Member - GM
Fuel cell technology represents a key piece of General Motors’ zero emissions strategy. The company recently announced the Silent Utility Rover Universal Superstructure (SURUS), a flexible fuel cell electric platform with autonomous capabilities. The commercially-designed platform could be adapted for military use.
SURUS was designed to form a foundation for a family of commercial vehicle solutions that leverages a single propulsion system integrated into a common chassis. The SURUS platform is equally well-suited for adaptation to military environments where users can take advantage of flexible energy resources, field configurability and improved logistical characteristics.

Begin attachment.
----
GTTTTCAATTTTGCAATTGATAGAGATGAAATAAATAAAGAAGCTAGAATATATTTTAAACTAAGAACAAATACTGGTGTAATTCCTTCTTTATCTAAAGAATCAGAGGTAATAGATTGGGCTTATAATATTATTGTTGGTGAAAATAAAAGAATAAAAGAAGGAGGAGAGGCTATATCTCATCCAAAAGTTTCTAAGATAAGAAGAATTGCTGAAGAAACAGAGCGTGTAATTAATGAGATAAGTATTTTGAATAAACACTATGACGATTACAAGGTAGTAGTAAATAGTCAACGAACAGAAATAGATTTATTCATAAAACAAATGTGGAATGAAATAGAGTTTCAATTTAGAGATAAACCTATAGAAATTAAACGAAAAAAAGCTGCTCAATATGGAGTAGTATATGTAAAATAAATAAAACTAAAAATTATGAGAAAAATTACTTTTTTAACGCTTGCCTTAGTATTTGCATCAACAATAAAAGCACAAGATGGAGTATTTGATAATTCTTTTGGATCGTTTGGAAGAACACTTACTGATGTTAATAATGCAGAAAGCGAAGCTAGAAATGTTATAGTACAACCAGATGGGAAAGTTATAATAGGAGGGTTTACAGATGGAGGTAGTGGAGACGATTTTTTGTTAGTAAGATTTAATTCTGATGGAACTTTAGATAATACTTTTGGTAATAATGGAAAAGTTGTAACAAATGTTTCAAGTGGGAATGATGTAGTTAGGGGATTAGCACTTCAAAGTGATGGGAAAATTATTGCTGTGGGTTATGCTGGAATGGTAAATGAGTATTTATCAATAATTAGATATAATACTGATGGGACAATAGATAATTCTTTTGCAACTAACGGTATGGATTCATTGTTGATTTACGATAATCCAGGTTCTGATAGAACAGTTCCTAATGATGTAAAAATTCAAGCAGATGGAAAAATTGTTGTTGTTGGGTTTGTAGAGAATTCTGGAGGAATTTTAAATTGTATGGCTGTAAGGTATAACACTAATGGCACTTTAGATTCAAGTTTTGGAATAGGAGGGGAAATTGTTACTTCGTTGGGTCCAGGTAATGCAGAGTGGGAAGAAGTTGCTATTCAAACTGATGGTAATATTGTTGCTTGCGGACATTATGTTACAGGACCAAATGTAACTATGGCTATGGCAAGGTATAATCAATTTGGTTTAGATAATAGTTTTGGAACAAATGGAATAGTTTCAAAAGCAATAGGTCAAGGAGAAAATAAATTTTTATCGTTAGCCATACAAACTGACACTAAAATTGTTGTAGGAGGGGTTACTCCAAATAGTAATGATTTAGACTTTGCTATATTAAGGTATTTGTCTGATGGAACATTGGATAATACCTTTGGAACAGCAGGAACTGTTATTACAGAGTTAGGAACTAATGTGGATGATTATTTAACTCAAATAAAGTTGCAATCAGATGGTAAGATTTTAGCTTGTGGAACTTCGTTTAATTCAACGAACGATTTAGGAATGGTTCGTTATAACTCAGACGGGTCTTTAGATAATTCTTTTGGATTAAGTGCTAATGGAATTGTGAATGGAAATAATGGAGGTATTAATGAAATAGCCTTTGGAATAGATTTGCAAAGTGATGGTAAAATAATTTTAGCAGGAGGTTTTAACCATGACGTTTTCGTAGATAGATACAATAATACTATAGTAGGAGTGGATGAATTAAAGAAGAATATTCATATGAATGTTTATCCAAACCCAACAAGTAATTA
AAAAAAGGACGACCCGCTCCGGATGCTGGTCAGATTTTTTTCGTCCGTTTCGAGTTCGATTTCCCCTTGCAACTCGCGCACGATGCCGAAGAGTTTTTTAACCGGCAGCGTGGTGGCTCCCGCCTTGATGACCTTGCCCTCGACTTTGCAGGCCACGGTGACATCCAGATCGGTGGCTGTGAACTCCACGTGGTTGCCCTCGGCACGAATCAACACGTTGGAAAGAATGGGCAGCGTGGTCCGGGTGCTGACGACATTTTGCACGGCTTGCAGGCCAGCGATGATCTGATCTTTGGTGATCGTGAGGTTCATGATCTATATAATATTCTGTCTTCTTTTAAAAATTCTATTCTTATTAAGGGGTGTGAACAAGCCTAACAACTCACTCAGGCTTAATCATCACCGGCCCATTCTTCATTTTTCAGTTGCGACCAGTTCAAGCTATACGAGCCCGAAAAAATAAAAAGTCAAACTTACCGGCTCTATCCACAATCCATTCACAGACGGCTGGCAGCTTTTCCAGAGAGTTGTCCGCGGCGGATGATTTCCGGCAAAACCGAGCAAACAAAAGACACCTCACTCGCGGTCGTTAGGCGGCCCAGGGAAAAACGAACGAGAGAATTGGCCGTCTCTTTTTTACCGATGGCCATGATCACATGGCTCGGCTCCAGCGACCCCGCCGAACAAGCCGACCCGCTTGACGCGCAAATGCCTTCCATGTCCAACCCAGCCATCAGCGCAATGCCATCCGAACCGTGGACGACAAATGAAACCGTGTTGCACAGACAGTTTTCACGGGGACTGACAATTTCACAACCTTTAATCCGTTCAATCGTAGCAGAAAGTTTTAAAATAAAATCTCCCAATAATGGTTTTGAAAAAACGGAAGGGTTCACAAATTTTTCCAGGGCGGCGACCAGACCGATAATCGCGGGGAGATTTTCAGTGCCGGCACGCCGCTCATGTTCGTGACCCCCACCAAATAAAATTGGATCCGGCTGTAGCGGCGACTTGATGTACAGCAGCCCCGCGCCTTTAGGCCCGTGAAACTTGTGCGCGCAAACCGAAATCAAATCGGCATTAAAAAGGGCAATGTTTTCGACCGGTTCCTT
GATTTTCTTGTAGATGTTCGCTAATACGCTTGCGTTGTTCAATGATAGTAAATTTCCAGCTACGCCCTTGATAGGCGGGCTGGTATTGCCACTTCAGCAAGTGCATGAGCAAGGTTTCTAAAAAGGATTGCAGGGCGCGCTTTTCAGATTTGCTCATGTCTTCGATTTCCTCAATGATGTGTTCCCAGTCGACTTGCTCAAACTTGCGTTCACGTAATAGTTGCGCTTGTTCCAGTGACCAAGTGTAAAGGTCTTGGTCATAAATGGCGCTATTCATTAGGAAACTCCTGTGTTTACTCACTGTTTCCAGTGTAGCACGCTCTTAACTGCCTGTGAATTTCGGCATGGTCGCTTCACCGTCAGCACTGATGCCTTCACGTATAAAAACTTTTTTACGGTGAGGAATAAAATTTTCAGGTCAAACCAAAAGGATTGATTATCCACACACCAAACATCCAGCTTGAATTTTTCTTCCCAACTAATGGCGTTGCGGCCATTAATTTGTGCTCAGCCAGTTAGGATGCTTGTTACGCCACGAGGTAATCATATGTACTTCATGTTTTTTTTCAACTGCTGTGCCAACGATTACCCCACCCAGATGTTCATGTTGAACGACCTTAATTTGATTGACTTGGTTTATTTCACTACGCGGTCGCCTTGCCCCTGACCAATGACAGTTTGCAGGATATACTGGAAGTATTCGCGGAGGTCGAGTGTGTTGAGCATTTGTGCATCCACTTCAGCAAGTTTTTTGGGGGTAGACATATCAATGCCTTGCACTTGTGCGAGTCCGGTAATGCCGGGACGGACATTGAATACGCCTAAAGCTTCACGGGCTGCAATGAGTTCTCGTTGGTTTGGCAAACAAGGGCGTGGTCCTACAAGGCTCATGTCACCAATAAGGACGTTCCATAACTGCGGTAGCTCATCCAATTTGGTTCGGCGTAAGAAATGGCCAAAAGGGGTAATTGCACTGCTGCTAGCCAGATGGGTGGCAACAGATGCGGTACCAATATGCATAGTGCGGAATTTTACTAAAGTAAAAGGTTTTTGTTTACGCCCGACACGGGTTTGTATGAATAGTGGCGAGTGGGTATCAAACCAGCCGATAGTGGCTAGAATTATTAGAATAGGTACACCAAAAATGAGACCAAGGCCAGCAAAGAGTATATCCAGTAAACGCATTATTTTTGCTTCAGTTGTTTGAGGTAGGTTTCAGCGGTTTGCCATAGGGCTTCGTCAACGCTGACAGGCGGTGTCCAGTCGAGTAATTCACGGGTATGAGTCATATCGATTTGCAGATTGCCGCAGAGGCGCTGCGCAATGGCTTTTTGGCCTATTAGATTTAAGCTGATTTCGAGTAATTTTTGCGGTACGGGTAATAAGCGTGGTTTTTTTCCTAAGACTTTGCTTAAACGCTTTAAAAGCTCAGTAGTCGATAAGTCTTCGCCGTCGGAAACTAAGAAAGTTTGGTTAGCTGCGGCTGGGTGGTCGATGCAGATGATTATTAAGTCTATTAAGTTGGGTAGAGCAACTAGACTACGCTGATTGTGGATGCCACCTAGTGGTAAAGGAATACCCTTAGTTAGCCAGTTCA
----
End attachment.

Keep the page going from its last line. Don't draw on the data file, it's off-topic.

The Chevrolet Colorado ZH2, the most extreme off-road-capable fuel-cell-powered electric vehicle ever from General Motors, was revealed in 2016. Reinforced inside and out, the ZH2 rides on 37-inch tires and a specially modified suspension that helps the vehicle climb over and descend all manner of terrain.
The U.S. Army recently tested the Colorado ZH2 in extreme field conditions to determine the viability of hydrogen-powered vehicles on military missions.
In addition, GM has accumulated more than 3.1 million miles of hydrogen fuel cell testing via Project Driveway, a 119-vehicle fleet driven by more than 5,000 people in a multi-year fuel cell experience program.